Saint Mary’s staff recruit first participant to national fertility trial
A national fertility study investigating whether removing small growths from the womb improves women’s fertility has launched at Saint Mary’s Hospital.
Current practice is to remove these growths, however, more scientific evidence is needed to determine whether removal, or leaving them alone, gives women the best chances of having a baby.
The Gynaecology Research Team at Saint Mary’s, which is part of Manchester University NHS Foundation Trust (MFT), recently recruited their first participant to this national study.
Dr Lamiya Mohiyiddeen, Consultant Gynaecologist and Subspecialist in Reproductive Medicine and Surgery, at Saint Mary’s Hospital, is the co-applicant for this study. She is leading the study locally as Principal Investigator (PI) along with Dr Mariam Lokman as the Associate PI. Dr Lokman is a Consultant in Reproductive Medicine at Saint Mary’s Hospital. This study is the first to introduce the new National Institute for Health and Care Research (NIHR) Associate PI scheme at Saint Mary’s Hospital.
Dr Mohiyiddeen said: “Fertility research is essential in order to improve reproductive health and treatment. The fertility journey is a significant and often emotional time in the life of our patients.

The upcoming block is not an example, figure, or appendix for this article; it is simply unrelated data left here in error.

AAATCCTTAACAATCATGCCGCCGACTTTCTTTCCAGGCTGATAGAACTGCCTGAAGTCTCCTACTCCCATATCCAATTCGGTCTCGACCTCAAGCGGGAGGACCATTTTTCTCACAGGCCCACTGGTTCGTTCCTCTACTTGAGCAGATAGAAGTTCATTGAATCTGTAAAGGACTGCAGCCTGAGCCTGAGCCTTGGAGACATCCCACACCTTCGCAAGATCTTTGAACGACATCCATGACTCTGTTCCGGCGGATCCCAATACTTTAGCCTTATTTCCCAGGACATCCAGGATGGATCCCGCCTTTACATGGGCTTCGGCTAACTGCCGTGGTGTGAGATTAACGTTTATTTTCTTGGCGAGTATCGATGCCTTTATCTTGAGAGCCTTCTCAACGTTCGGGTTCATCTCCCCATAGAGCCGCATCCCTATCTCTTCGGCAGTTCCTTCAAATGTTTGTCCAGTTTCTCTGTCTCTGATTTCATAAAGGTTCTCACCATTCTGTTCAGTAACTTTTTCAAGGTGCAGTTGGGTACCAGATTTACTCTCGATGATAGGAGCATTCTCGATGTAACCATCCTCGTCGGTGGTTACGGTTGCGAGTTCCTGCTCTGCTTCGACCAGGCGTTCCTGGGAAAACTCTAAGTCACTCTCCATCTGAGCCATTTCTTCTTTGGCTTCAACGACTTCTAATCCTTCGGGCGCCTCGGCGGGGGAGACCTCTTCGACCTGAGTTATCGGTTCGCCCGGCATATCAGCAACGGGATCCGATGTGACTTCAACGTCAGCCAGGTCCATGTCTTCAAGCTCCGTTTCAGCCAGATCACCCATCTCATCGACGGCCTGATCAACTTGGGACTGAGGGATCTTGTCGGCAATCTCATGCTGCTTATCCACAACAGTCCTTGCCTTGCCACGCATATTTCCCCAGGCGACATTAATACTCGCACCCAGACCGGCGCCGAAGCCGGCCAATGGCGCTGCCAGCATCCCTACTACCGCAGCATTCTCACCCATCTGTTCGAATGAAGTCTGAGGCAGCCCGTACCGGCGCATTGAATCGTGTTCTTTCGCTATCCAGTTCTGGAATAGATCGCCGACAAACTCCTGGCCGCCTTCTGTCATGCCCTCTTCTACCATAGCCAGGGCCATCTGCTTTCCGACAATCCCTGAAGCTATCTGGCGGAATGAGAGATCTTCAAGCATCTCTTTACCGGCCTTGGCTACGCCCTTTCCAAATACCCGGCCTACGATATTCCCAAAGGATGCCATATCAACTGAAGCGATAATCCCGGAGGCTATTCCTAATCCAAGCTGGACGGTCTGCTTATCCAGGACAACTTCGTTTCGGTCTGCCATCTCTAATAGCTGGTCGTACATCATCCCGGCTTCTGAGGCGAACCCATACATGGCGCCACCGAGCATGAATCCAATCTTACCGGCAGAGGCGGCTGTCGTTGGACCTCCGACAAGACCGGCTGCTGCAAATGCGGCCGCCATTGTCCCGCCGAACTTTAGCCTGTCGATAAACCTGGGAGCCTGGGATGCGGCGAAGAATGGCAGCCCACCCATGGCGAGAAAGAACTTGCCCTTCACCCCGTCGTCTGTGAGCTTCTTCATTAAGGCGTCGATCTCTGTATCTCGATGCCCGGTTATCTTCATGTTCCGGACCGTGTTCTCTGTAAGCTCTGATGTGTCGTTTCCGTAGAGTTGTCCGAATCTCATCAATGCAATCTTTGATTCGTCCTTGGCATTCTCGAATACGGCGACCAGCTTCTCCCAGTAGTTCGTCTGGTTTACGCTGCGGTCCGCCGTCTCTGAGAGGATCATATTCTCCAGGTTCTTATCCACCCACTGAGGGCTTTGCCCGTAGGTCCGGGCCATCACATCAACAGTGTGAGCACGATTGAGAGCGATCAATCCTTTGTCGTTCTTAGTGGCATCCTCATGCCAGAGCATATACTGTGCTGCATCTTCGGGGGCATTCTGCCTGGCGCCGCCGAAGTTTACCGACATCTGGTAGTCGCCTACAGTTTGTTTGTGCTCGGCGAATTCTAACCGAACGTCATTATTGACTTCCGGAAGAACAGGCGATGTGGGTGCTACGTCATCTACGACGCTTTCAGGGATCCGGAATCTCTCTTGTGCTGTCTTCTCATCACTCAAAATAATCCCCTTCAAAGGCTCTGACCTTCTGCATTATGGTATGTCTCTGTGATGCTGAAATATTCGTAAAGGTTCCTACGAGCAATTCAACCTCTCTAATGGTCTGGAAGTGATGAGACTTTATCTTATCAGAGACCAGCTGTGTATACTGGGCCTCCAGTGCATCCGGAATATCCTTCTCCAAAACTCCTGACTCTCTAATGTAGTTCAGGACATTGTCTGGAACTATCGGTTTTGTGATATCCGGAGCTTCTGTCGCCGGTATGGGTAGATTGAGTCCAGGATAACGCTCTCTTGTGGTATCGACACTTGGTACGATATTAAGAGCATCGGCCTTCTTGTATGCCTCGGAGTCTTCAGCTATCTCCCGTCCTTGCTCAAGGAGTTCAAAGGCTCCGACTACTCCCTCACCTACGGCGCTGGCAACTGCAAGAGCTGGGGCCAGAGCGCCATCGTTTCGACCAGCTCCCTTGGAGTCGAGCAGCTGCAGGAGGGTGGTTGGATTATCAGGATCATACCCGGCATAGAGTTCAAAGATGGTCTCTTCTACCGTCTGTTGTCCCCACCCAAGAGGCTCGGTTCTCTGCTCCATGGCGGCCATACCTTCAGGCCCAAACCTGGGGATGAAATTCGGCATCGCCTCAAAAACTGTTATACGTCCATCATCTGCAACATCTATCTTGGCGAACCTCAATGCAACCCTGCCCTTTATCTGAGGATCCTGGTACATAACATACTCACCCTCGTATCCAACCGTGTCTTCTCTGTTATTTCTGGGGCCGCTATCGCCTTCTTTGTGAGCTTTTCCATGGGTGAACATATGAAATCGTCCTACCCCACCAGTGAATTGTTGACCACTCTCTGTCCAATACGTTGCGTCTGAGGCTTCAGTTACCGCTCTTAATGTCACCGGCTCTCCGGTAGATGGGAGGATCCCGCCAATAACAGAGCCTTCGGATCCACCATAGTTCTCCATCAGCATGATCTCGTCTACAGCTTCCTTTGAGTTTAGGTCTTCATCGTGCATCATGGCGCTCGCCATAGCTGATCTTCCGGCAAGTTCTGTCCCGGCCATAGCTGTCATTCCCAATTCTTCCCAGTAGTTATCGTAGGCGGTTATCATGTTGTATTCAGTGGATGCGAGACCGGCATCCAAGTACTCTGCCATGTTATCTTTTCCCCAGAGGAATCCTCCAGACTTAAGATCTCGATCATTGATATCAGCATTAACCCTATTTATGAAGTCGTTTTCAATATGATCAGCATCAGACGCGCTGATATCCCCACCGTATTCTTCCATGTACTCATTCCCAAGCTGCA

“The HELP Fertility? Trial addresses the question of whether hysteroscopic removal of small submucosal fibroids and endometrial polyps is evidenced by improved fertility outcomes. Many women are currently waiting for these procedures before undergoing fertility treatment, and we hope this research will help address whether this improves their chances of conceiving.
The trial has been designed by researchers at Sheffield Teaching Hospitals NHS Foundation Trust and the University of Sheffield, with funding from the NIHR Health Technology Assessment (NIHR HTA) Programme.
Nationally the study is led by Chief Investigator Dr Mostafa Metwally, Sheffield Teaching Hospitals NHS Foundation Trust.
During the study, women will be randomised to either the control group, where growths are left alone, or the intervention group, and undergo surgery (called a hysteroscopic resection) to remove them. Researchers will then monitor whether women become pregnant in the 24 months after signing up, alongside information from their medical notes.
The lead trial team in Sheffield has also produced a video explaining the trial.